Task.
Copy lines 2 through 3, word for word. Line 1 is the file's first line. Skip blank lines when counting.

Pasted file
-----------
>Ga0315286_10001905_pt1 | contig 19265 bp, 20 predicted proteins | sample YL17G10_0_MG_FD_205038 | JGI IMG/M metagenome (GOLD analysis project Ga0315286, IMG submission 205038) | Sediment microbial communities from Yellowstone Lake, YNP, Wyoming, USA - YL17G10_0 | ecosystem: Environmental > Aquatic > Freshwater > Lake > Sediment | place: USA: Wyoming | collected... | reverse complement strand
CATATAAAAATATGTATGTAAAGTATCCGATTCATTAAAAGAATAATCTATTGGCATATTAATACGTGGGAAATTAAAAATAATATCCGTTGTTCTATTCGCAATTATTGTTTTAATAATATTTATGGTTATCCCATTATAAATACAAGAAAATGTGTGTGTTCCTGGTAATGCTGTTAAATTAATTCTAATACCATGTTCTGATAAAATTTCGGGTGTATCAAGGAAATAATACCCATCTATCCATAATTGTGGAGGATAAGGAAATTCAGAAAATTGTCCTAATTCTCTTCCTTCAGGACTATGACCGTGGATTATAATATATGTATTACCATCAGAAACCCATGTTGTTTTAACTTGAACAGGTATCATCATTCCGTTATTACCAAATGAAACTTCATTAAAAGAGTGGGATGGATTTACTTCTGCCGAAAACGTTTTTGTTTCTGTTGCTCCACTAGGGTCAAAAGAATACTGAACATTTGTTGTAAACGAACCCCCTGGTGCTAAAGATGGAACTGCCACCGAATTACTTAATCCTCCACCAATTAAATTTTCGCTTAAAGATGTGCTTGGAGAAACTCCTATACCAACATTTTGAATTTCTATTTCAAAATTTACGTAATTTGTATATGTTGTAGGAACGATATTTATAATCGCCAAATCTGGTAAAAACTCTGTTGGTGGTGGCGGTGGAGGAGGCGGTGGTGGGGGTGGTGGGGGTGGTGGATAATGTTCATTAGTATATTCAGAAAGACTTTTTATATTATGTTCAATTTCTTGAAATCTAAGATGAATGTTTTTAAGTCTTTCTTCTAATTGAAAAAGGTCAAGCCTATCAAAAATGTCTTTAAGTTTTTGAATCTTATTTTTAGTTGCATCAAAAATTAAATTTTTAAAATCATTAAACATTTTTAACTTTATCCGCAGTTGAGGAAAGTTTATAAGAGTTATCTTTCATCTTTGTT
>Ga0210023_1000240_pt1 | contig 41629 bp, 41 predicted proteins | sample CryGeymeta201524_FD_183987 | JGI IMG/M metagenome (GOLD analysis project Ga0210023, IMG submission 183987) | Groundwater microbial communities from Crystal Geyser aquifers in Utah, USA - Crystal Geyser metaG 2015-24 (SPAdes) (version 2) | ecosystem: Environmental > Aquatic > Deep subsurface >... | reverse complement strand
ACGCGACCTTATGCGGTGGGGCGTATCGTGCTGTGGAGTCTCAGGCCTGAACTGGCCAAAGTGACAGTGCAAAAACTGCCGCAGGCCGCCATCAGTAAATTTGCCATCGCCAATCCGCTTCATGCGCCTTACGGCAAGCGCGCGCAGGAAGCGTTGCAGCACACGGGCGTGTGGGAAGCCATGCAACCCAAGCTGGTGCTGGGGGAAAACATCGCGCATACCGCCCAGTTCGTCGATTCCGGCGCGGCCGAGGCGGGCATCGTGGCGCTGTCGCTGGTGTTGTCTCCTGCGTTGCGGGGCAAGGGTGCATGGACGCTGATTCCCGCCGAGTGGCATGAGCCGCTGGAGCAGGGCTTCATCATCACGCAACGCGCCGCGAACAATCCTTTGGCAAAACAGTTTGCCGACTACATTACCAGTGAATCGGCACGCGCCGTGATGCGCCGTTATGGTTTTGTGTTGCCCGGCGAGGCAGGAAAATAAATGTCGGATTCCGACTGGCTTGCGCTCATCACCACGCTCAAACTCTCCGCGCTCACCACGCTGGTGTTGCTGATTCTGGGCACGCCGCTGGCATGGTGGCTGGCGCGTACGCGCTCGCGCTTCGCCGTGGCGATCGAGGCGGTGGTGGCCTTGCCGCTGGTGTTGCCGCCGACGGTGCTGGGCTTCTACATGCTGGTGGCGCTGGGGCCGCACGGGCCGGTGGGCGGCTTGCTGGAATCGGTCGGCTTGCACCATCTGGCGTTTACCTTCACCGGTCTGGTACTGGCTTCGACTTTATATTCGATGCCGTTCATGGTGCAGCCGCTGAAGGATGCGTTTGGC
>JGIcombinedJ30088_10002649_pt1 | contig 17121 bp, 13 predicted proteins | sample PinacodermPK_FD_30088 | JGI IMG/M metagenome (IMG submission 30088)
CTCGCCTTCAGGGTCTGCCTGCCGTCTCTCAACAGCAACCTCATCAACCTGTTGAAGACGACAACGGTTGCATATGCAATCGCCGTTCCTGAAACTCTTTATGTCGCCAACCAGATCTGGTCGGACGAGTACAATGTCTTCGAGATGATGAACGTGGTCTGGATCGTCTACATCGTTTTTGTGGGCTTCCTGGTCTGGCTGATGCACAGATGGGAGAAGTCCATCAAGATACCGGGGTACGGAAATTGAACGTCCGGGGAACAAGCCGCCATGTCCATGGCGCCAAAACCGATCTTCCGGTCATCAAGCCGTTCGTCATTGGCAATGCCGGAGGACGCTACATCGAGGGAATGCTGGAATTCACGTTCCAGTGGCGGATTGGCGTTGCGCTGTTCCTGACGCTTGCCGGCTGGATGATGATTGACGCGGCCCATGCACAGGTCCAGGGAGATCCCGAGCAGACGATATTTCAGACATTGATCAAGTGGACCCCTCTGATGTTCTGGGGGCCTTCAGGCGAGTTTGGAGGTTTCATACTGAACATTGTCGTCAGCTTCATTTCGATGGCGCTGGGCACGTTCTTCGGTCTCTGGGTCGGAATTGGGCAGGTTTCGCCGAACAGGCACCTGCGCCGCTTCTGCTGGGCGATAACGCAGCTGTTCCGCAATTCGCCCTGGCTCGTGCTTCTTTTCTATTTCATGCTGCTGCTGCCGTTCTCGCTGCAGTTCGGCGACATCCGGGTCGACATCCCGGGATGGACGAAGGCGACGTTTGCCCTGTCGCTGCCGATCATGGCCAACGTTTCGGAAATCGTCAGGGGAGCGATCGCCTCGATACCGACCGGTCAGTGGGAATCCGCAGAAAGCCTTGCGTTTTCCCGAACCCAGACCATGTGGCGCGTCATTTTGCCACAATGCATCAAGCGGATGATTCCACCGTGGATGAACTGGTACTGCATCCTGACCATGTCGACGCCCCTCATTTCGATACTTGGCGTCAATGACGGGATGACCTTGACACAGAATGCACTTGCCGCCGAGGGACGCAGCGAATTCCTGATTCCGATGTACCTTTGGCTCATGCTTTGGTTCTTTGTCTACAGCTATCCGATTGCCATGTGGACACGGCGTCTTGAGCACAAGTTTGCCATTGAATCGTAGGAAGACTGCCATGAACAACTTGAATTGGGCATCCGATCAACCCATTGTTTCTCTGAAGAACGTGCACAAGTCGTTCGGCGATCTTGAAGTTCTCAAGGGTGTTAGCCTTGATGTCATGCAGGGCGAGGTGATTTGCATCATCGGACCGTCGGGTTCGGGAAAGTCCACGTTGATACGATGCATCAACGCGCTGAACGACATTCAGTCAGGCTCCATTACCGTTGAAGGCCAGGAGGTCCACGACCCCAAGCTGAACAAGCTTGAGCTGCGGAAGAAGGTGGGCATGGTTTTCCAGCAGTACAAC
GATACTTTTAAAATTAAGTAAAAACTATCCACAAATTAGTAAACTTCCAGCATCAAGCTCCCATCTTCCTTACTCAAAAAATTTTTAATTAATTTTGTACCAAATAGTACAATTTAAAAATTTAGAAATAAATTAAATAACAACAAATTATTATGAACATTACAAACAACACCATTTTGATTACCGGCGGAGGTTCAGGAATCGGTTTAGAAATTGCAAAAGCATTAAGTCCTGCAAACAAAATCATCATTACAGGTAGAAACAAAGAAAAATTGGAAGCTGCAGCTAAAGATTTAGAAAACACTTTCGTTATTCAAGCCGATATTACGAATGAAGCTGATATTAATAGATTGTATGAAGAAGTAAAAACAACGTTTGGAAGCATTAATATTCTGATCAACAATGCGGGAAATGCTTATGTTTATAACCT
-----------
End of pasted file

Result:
CATATAAAAATATGTATGTAAAGTATCCGATTCATTAAAAGAATAATCTATTGGCATATTAATACGTGGGAAATTAAAAATAATATCCGTTGTTCTATTCGCAATTATTGTTTTAATAATATTTATGGTTATCCCATTATAAATACAAGAAAATGTGTGTGTTCCTGGTAATGCTGTTAAATTAATTCTAATACCATGTTCTGATAAAATTTCGGGTGTATCAAGGAAATAATACCCATCTATCCATAATTGTGGAGGATAAGGAAATTCAGAAAATTGTCCTAATTCTCTTCCTTCAGGACTATGACCGTGGATTATAATATATGTATTACCATCAGAAACCCATGTTGTTTTAACTTGAACAGGTATCATCATTCCGTTATTACCAAATGAAACTTCATTAAAAGAGTGGGATGGATTTACTTCTGCCGAAAACGTTTTTGTTTCTGTTGCTCCACTAGGGTCAAAAGAATACTGAACATTTGTTGTAAACGAACCCCCTGGTGCTAAAGATGGAACTGCCACCGAATTACTTAATCCTCCACCAATTAAATTTTCGCTTAAAGATGTGCTTGGAGAAACTCCTATACCAACATTTTGAATTTCTATTTCAAAATTTACGTAATTTGTATATGTTGTAGGAACGATATTTATAATCGCCAAATCTGGTAAAAACTCTGTTGGTGGTGGCGGTGGAGGAGGCGGTGGTGGGGGTGGTGGGGGTGGTGGATAATGTTCATTAGTATATTCAGAAAGACTTTTTATATTATGTTCAATTTCTTGAAATCTAAGATGAATGTTTTTAAGTCTTTCTTCTAATTGAAAAAGGTCAAGCCTATCAAAAATGTCTTTAAGTTTTTGAATCTTATTTTTAGTTGCATCAAAAATTAAATTTTTAAAATCATTAAACATTTTTAACTTTATCCGCAGTTGAGGAAAGTTTATAAGAGTTATCTTTCATCTTTGTT
>Ga0210023_1000240_pt1 | contig 41629 bp, 41 predicted proteins | sample CryGeymeta201524_FD_183987 | JGI IMG/M metagenome (GOLD analysis project Ga0210023, IMG submission 183987) | Groundwater microbial communities from Crystal Geyser aquifers in Utah, USA - Crystal Geyser metaG 2015-24 (SPAdes) (version 2) | ecosystem: Environmental > Aquatic > Deep subsurface >... | reverse complement strand